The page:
The distance from Ziros is 20 km and from Zakros 11 km. The wonderful beaches, the healthy climate and the important ancient places of interest attract both Greek and foreign visitors. The settlement offers a infrastructure of small hotels, apartments, taverns, super markets and supporting facilities.
Xerokampos is an old settlement. It is first recorded in the 1583 Venetian census. The ancients were certainly aware of the beauty of this place and its important position and the site has been inhabited since the Minoan times.
The settlement would appear to have been at the spot called Katsounaki and on Trahilas hill a peak sanctuary already looted was discovered. There are important ancient sites from Hellenic times on the hills of Antisternia and Farmakokefalo.
At Farmakokefalo where the excavations are under the authority of the archaeologist N. Papadakis an important town, mainly of the Hellenistic era was brought to light. It is possible that the town is Ambelos which various literary sources and correlation place in this area of Crete.
E4 Trail: 04. Orino to Metochi Asari
Richard Ellis walk: Day 4
at 19.7km (SW)
June 4th - There now followed two 30-plus kilometer days aggravated by the fact that I wanted to summit each range that I passed through - even though there is no strict E4 requirement to do this. So, I set off from Orino by 7.00 am on the clearly marked dirt road which is the pass through the mountains towards the village of Thripti.
Time: 11.5 hrs.
Mov av 4.2 km/hr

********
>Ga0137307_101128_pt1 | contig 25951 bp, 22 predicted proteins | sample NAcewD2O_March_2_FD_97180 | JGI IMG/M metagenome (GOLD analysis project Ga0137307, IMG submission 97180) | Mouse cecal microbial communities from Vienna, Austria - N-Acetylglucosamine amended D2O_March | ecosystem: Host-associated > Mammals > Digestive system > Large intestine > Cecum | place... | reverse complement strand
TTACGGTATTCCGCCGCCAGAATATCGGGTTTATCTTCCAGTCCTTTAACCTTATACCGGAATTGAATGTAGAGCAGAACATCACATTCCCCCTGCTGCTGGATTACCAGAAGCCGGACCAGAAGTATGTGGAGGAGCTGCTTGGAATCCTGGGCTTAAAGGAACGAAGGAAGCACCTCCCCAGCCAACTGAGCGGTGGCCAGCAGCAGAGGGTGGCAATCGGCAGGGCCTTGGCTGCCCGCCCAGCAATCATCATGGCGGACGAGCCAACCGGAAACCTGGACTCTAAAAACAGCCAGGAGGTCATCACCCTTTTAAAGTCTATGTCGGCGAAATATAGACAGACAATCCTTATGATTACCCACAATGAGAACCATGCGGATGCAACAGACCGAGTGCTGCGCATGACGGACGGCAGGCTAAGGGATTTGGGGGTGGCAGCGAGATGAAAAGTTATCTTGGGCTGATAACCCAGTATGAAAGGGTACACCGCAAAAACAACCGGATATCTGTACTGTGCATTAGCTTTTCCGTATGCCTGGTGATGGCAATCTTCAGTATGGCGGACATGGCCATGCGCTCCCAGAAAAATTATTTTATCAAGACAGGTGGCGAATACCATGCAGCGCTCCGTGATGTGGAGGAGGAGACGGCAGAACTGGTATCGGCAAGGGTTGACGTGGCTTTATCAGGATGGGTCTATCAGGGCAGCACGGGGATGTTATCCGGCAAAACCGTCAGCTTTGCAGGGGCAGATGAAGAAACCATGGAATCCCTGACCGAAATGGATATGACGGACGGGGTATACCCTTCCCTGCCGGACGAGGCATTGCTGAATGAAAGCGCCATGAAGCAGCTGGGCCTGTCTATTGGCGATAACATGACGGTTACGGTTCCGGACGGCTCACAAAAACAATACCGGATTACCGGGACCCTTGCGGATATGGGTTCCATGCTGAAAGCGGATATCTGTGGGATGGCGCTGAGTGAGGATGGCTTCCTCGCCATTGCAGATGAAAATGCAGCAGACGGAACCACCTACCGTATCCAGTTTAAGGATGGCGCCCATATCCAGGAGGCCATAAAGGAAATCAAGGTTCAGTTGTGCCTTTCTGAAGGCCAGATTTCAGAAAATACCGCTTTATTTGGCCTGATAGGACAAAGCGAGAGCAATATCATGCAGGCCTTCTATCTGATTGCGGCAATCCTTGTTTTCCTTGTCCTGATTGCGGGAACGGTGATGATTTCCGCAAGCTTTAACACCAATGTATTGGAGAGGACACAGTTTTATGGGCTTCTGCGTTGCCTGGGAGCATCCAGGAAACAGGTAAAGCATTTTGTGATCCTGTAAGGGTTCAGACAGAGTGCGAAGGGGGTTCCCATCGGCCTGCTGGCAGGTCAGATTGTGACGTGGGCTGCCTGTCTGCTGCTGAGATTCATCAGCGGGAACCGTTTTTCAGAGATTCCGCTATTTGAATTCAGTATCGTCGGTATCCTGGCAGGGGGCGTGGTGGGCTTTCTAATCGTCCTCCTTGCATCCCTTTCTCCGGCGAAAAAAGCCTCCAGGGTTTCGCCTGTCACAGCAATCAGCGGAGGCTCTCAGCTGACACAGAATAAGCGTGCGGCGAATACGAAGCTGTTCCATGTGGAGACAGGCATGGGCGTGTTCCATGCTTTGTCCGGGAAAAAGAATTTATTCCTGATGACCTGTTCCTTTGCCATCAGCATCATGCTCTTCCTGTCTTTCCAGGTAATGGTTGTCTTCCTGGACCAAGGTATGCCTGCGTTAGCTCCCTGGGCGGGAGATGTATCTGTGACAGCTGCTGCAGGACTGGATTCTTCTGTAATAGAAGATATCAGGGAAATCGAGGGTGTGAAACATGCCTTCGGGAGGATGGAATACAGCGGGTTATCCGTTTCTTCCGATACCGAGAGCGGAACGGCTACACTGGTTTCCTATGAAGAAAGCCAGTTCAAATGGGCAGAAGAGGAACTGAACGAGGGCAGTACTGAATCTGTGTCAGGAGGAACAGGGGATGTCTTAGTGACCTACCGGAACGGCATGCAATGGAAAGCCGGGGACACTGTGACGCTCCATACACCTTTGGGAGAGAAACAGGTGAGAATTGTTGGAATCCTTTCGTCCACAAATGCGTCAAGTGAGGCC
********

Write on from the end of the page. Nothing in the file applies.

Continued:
Height overnight: 330m.(max 1,476m.)
Lefki (Koufonissi) island
Sitia, East Crete
at 26.5km (S)
Koufonisi is a small island in the Libyan Sea just off the South East coast of Crete and the Cape of Goudouras.
It is also named LEFKI and gave its name to the municipality.
There is a cluster of small islets in the area like Makroulo, Strogylo, Trahila and Marmara. The island is deserted and in many spots it is covered with sand reminding an African landscape.
Until 1976 the shepherds used to feed their sheep there but it was not inhabited.
Later the Archaeological Offices of Eastern Crete under the authority of N. Papadakis began the excavations and the island proved to be full of ancient sites.
A beautiful theater, made of stones, at the North West end of the island opposite the Marmaras islet was discovered. At the South East of the theater where a settlement was found, a villa with 8 rooms and a guest room was brought to light.
The excavations also showed a workshop where the famous purple robes of the Romans was made. They also dig out an astonishing building, the Public Baths, dated back to 1st and 4th A.D. and ruins of an old temple.
Boats depart daily from Makrygialos to Koufonissi (during the tourist season and only if the weather permits) offering day-trips.